As a personal injury attorney, I see the worst of what can happen to children and teenagers when not wearing seat belts during car accidents. So as a dad, it is a running joke with my two daughters about how obnoxious I am to them, and now to their friends, about always wearing seat belts.
The Florida seat belt law, which is found at Section 316.614, Florida Statutes, sets out the following:
- The operator of a motor vehicle and each passenger under the age of 18 years of age must be restrained by a seatbelt or a child restraint device.
- Any passenger in the front seat of a motor vehicle must be wearing a seat belt when the vehicle is in motion.
- Violation of this statute can be considered as evidence of comparative negligence in any civil lawsuit.
- Violation of this statute is a non-moving violation with up to a $500.00 fine.
- Police officers have the right to pull over a driver if seat belt laws are being violated. This is called “primary enforcement.”
- It is the affirmative duty of each driver to insure compliance with the seat belt laws. The driver will be held responsible for each of his or her passengers.
Our accident reconstruction experts explain the following:
- A collision which occurs at approximately 30 mph is equal to the physical impact of dropping a child from a three-story building.
- In a car accident, actually three collisions take place: (1) the car’s collision; (2) the human body’s collision within the car; and (3) the internal collision within the human body of the internal organs colliding with the skelatal system. It is this internal collision which often causes serious or fatal injuries.
It should be noted that the Florida seat belt law does not require seat belts be worn by passengers over the age of 18 years that are seated in a rear seat. However, I have taught my own daughters that just because there is no statute requiring it, everyone in our cars wears a seat belt, to prevent the risk of injury of our loved ones.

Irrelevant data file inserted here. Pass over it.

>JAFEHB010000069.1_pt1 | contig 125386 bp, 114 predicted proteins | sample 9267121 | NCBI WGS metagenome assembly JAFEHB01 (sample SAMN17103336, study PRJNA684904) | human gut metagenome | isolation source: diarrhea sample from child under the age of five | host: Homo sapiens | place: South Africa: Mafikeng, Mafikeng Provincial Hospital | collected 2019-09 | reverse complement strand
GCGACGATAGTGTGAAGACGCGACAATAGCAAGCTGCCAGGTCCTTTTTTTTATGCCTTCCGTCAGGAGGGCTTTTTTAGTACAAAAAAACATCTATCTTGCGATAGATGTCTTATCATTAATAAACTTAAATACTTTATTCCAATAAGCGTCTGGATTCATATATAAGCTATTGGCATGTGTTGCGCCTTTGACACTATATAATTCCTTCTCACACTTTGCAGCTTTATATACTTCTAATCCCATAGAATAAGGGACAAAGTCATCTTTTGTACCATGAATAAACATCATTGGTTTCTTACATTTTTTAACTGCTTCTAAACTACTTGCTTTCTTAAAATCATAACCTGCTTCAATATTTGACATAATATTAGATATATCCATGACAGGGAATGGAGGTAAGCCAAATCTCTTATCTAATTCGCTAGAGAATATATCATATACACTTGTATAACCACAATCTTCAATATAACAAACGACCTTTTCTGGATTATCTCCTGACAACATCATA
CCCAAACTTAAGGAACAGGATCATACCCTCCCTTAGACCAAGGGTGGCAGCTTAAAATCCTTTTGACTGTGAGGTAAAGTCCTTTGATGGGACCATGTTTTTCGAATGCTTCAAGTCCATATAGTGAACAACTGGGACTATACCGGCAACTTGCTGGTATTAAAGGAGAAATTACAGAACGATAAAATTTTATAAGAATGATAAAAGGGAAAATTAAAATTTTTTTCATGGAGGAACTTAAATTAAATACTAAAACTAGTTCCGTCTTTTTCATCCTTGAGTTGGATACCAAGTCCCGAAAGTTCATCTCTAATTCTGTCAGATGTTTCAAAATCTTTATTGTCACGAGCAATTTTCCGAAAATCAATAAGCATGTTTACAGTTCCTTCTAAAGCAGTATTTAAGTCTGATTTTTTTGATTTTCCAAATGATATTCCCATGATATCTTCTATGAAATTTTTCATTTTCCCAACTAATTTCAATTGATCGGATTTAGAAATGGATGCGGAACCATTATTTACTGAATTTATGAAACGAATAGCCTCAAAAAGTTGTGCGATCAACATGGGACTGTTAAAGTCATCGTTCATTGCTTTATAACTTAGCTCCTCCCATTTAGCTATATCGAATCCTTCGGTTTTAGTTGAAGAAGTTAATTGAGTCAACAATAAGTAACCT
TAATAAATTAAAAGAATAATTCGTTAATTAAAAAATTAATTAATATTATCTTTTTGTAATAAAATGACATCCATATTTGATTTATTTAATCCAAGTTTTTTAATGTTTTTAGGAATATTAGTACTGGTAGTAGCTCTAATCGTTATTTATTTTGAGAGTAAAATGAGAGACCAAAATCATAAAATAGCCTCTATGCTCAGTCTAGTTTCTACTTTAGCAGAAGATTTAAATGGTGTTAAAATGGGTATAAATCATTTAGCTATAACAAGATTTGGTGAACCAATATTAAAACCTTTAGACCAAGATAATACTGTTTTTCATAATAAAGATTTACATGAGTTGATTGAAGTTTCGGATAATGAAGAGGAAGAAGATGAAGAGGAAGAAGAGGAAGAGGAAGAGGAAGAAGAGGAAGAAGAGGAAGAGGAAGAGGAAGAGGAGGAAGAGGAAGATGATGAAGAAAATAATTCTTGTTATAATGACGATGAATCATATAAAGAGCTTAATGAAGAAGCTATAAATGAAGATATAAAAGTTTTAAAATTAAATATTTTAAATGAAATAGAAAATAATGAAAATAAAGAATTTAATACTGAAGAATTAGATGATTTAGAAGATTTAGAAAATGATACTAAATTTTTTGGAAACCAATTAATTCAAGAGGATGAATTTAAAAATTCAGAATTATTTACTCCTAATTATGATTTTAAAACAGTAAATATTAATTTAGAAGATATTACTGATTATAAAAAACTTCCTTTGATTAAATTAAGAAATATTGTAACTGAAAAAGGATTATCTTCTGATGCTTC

As a dad, I have no qualms instructing the friends of my daughters to put on their seat belts, or wear the shoulder harness properly (not wrapped around the back of their heads, but properly across the chest) or to sit up in the seat (not laying down or slouched down) so that the shoulder harness can properly retrain across the chest, and to be facing forward in the vehicle. In fact, as a driver it is my duty to do so. And if while I’m driving, one of my passenger asks to take off his or her seat belt to reach something in the car out of their reach, I decline (of course with humor – citing my family’s running joke), but then pull off the road when possible, stop the car, and only then allow them to remove their seat belt. A few moments taken in safety is worth the risk of injury to our children. And my intent is also to model safe driving practices with my daughters, who will soon be driving themselves.
There is also something I have only recently been exposed to called “double-buckling.” As best I can describe, it is where one passenger sits on another’s lap, and they pull the seat belt over them. Technically, it can be argued that these passengers are “belted.” However, our accident reconstructionists respond that this is not as the seat belts were designed to be utilized and is just as unsafe as not wearing a seat belt at all. Please instruct your young drivers not to be fooled that this is safe alternative.
Florida Statutes can be found online at http://www.leg.state.fl.us/statutes.